Home of the Prime Meridian of the World, London's only planetarium, the Harrison timekeepers and the UK's largest refracting telescope.
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Since 1884, Greenwich has been where zero degrees longitude is marked. At the Royal Observatory you can stand astride the Prime Meridian, as it is known, meaning you have one foot in the eastern hemisphere and the other in the western one. The view from the Royal Observatory is one of the best in…
An observatory situated on a hill in Greenwich Park, overlooking the River Thames. It played a major role in the history of astronomy and navigation, and because the prime meridian passes through it, it gave its name to Greenwich Mean Time.
Walk across the 0 degree Meridian. Beautiful park and different view of the Capital with Canary Wharf in the foreground. Greenwich also has a market which is fun to visit. You can get there by DLR or a boat from Embankment which makes a great day trip.
The Royal Observatory is a great place to visit. Even if you decide not to go in, there’s a great view of the University, Canary Wharf and the City from here and this is where you can find the meridian line; the home of Greenwich Mean Time (GMT).
Another of my favourite places. Visit the Greenwich Meridian (dateline) where time begins and ends. Where else can you be in both the eastern and western hemispheres at the same time?
Go and stand on the meridian line. Also, the queens house, maritime museum, cutty sark, markets, Park, pubs and restaurants. Can also get a boat up the river.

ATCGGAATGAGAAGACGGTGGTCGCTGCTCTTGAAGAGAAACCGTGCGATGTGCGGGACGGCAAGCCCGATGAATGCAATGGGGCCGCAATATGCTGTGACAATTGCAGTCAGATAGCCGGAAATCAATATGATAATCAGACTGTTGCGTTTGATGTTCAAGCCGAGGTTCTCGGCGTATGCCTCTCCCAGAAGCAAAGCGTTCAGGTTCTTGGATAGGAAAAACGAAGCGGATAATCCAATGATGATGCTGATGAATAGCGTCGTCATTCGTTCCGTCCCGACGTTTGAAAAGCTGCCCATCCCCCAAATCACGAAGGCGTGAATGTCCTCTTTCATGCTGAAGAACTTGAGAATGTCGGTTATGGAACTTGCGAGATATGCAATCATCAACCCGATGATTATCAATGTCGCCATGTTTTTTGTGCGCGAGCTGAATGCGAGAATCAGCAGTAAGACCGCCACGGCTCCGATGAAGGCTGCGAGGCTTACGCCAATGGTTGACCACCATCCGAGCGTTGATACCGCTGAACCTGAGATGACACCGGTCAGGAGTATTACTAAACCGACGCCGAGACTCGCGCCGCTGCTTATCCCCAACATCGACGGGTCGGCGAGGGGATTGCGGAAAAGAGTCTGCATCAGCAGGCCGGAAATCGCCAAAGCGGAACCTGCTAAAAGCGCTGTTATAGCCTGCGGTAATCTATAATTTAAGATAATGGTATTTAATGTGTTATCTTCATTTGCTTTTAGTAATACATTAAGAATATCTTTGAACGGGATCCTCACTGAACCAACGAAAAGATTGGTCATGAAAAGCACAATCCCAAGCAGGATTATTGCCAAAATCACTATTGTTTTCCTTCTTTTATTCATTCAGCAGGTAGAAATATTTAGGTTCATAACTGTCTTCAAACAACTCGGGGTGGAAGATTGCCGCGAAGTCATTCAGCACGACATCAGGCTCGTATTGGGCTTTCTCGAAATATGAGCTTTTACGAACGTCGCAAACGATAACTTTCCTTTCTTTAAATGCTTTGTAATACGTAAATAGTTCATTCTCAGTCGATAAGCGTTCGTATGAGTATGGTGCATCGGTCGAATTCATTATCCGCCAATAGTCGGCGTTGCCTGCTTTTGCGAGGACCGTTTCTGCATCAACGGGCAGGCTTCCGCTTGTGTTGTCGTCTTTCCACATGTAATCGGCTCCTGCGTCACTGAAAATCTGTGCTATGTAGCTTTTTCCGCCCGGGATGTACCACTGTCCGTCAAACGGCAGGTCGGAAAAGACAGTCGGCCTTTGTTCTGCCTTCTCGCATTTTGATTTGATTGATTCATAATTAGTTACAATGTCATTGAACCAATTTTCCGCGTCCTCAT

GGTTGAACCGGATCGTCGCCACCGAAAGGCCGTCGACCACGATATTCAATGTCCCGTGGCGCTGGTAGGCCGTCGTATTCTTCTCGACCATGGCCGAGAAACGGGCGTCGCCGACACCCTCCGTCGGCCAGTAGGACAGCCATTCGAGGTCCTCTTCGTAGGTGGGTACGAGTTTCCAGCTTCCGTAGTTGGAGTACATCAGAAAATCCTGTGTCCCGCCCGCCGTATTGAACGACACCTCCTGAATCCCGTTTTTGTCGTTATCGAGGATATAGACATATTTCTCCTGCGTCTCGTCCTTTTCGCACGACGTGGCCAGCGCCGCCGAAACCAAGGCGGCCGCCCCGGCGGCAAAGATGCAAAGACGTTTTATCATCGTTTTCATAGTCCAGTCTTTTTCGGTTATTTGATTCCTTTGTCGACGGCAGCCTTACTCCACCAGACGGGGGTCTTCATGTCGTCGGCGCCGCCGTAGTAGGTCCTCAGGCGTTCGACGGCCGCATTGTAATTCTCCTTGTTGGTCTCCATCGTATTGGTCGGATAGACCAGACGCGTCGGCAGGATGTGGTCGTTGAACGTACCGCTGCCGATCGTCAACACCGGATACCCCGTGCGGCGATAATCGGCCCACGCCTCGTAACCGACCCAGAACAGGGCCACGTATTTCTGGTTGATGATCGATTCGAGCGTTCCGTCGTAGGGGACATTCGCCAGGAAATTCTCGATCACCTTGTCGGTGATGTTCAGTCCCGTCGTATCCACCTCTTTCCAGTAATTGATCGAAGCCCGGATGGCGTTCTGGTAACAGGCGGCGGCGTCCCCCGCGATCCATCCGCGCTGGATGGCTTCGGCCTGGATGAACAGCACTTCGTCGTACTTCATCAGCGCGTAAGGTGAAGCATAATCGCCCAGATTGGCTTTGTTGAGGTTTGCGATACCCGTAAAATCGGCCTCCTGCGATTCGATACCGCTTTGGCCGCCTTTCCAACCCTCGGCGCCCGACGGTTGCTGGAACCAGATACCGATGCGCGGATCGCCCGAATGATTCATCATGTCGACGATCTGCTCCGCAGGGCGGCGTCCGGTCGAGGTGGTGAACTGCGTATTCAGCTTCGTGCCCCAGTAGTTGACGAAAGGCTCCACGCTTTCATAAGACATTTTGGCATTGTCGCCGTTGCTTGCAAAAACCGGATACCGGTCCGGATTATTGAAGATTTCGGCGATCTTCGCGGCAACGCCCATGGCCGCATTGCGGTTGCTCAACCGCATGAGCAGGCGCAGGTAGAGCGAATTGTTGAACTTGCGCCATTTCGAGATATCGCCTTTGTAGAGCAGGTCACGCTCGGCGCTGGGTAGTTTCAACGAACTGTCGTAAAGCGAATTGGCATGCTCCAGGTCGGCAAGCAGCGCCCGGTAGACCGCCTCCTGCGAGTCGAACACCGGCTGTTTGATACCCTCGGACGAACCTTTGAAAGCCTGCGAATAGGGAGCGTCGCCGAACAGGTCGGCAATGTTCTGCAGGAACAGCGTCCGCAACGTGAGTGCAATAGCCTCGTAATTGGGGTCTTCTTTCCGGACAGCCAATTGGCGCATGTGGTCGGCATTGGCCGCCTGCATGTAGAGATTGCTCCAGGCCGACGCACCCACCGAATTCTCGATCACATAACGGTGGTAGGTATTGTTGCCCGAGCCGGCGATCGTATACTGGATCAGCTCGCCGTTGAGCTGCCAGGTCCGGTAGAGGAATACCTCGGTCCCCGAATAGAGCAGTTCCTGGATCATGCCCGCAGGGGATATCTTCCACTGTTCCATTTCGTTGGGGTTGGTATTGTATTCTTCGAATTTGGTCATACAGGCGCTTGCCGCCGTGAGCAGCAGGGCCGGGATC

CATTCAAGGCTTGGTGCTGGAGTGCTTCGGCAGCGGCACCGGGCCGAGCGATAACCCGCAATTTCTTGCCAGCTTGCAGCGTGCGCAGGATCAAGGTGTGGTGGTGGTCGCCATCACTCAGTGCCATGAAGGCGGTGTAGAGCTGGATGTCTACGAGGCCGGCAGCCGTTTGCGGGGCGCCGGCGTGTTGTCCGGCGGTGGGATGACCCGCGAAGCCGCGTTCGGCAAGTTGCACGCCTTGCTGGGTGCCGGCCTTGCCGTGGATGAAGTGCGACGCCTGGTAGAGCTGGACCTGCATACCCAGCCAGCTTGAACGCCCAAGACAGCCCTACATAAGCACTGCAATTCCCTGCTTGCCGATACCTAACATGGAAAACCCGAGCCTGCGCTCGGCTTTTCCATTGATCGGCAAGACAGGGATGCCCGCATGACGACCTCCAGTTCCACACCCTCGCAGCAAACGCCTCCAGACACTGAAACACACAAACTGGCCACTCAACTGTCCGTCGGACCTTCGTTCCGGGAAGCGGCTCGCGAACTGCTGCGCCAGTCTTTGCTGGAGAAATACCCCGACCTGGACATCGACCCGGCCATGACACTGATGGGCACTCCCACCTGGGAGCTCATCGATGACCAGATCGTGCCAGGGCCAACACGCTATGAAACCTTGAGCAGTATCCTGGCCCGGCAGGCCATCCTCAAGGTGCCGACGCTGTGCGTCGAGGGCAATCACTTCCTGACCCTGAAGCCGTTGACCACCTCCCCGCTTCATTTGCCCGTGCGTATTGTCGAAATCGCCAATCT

Ever wondered why the city of London is at the center of world trade? Find the answers here.
“500 years of maritime history packed into one fantastic space. Hands-on exhibits make it fun for younger kids but this is definitely an all-ages attraction. Battles and boats galore plus free themed talks. (2 restaurants) ages: 3+ tube: Maze Hill or Cutty Sark (DLR) open: 10:00 to 17:00 costs: Free”
“Sunday’s morning walks are the best, freshest ingredients, baked breads and more.”
“Launched on 22 November 1869 in Dumbarton, Scotland, it embarked on its maiden voyage from London to Shanghai on 16 February 1870. On its first voyage, Cutty Sark carried ‘large amounts of wine, spirits and beer’, and came back from Shanghai loaded with 1.3 million pounds of tea. There are some great spots for food and drinks around the Cutty Sark, including Greenwich street food market. ”
“Stunning park with amazon views and rolling hills. One of the loveliest in London. See the old King's House, the Old Naval College (now Greenwich University campus), and Maritime Museum. Stand on the world-famous Meridian Line, the home of Greenwich Mean Time, which is the line that between the two sides of the world! ”